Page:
In the minds of many soul fans, Atlanta’s S.O.S. Band will forever be associated with stellar producers/songwriters, Jimmy Jam and Terry Lewis – that’s because Jam & Lewis helmed the Atlanta-based group’s big ’80s hits for Tabu in the shape of ‘Just Be Good To Me,’ ‘Just The Way You Like It,’ ‘The Finest’ and several others. But the production duo’s association with the group began in 1982 when they penned (but didn’t produce) ‘High Hopes,’ for their third album, which has just been reissued with bonus tracks.
‘High Hopes,’ with its infectious chorus, slick mid-tempo groove and catchy synth hooks, is by far the stand-out track on ‘III.’ Though husky-voiced Mary Davis fronted most of the S.O.S. Band’s classic singles, male vocalist Abdul Ra’oof handles the vocals and makes a good job of it with his soulful delivery. Another male singer, Jason Bryant, also takes the lead on a couple of tracks (the rather pedestrian ‘Good & Plenty’ and ‘You Shake Me Up’), with Mary Davis singing lead vocals on four cuts, though most of them aren’t that memorable. Much better than those tracks is ‘Groovin’ (That’s What We’re Doin’),’ a mellow, piano-led instrumental that’s right out of Patrice Rushen’s bag and which was a club favourite in the UK (as part of the bonus material you get the extended ‘special’ version).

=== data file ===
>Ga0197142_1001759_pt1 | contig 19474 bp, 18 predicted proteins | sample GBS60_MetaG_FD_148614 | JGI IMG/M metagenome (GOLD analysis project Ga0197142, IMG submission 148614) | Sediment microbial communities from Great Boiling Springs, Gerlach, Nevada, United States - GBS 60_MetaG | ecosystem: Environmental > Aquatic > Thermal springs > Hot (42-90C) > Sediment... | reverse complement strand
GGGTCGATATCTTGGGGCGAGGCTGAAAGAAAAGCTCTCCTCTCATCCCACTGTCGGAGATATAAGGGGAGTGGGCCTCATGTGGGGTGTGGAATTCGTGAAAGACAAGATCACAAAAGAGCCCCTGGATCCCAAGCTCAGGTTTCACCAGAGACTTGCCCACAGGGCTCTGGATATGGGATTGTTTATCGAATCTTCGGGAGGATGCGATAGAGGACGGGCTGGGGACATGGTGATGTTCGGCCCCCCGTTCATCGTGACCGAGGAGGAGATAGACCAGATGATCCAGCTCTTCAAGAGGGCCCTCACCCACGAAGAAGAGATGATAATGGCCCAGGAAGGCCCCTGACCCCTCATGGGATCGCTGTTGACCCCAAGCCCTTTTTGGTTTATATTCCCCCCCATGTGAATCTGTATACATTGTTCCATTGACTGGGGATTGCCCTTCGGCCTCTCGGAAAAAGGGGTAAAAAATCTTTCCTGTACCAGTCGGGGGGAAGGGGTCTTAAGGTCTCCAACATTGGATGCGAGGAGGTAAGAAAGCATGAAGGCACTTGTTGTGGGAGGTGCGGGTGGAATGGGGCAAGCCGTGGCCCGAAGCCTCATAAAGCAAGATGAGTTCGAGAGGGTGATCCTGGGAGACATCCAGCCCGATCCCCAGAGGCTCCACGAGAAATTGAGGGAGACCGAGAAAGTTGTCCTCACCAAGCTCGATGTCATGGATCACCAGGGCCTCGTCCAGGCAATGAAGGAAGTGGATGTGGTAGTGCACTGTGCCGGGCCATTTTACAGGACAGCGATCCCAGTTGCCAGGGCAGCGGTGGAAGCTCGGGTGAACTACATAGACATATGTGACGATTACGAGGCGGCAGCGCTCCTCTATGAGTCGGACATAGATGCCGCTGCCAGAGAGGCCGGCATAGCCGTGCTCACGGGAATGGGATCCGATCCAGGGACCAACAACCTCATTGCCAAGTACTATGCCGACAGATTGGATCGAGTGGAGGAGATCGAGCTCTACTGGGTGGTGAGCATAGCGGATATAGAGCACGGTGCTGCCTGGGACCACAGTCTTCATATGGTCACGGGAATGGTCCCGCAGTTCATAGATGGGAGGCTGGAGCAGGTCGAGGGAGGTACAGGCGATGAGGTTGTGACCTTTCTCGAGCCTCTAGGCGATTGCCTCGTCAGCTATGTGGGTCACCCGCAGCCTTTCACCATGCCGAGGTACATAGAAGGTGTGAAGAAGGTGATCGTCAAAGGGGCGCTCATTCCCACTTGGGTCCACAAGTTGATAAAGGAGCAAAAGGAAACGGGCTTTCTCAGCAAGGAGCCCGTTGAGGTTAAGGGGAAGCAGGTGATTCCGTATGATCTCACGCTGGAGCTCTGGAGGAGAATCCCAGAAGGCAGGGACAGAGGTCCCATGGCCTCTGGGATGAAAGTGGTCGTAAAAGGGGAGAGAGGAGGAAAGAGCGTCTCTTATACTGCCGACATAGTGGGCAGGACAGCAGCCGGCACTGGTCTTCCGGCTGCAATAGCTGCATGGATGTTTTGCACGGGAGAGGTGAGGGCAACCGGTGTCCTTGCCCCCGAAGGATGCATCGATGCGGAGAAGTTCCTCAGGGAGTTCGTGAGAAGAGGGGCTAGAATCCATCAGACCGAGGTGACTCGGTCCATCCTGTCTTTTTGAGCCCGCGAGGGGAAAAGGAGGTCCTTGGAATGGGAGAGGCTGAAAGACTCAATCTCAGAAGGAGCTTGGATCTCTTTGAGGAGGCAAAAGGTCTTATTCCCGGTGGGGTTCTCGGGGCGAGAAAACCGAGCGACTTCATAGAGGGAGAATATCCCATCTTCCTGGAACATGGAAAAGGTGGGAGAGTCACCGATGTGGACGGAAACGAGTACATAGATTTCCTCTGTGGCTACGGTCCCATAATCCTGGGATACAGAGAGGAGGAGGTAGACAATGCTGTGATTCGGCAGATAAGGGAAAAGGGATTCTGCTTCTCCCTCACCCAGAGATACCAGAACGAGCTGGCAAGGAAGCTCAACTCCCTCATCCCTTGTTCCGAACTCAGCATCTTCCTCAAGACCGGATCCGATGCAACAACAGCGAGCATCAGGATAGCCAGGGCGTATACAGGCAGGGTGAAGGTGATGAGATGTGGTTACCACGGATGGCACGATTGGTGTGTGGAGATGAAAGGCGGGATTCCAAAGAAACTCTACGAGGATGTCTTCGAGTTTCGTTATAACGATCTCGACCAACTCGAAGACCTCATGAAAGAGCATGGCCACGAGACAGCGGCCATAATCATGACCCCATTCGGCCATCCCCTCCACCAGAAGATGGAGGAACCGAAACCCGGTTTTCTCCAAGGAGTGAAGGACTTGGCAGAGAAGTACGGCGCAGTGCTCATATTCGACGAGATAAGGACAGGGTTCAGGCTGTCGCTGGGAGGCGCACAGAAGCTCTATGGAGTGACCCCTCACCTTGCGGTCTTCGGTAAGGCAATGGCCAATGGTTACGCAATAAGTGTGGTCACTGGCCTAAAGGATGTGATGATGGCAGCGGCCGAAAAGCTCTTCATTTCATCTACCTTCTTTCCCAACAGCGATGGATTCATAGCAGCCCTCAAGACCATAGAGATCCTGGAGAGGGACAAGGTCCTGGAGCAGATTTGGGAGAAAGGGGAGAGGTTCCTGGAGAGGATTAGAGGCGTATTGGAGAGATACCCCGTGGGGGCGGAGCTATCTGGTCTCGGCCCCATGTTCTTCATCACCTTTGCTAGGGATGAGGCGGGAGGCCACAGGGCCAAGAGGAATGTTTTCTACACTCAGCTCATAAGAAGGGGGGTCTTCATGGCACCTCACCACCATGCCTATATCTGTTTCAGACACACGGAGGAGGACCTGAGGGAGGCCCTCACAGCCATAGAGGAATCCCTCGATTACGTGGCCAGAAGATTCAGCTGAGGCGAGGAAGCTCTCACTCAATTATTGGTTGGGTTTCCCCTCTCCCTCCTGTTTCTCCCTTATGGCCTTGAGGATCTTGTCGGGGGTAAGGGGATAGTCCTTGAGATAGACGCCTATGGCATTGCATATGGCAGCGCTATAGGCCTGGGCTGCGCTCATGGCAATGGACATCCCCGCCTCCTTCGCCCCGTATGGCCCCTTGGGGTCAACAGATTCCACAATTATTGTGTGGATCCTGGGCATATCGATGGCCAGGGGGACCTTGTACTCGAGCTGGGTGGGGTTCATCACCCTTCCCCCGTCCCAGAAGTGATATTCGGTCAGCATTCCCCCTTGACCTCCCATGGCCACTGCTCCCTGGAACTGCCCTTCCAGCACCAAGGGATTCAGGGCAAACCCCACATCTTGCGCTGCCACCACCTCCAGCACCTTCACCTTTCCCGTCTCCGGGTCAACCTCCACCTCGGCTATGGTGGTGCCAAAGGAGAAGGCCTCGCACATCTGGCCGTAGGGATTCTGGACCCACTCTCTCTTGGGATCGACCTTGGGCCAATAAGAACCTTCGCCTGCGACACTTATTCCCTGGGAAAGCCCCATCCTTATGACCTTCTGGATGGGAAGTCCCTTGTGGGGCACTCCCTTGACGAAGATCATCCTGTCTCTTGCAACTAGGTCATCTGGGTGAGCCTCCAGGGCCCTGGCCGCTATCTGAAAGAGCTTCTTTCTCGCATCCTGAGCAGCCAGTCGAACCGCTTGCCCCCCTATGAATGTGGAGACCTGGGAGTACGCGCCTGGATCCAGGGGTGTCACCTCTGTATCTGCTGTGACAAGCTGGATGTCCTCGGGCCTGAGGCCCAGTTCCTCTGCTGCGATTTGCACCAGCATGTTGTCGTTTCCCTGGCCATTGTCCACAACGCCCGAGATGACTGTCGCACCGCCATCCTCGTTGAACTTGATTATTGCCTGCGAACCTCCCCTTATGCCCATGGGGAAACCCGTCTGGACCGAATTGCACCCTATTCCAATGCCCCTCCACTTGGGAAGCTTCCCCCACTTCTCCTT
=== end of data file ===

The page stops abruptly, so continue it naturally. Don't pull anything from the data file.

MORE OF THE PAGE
I think it’s fair to say that the SOS Band were in a transitional phase with ‘III’ – apart from the excellent ‘High Hopes’ and ‘Groovin” there’s not much quality in terms of the material and the whole set is patchy and lacks cohesion. That would all change with their next LP, ‘On The Rise,’ where Messrs Jam & Lewis would take the helm, change the group’s direction and by dint of their magical musical alchemy would transform the SOS Band into consistent hit makers with a series of memorable chart smashes. Still, it’s good to see ‘III’ reissued if only to hear ‘High Hopes’ again.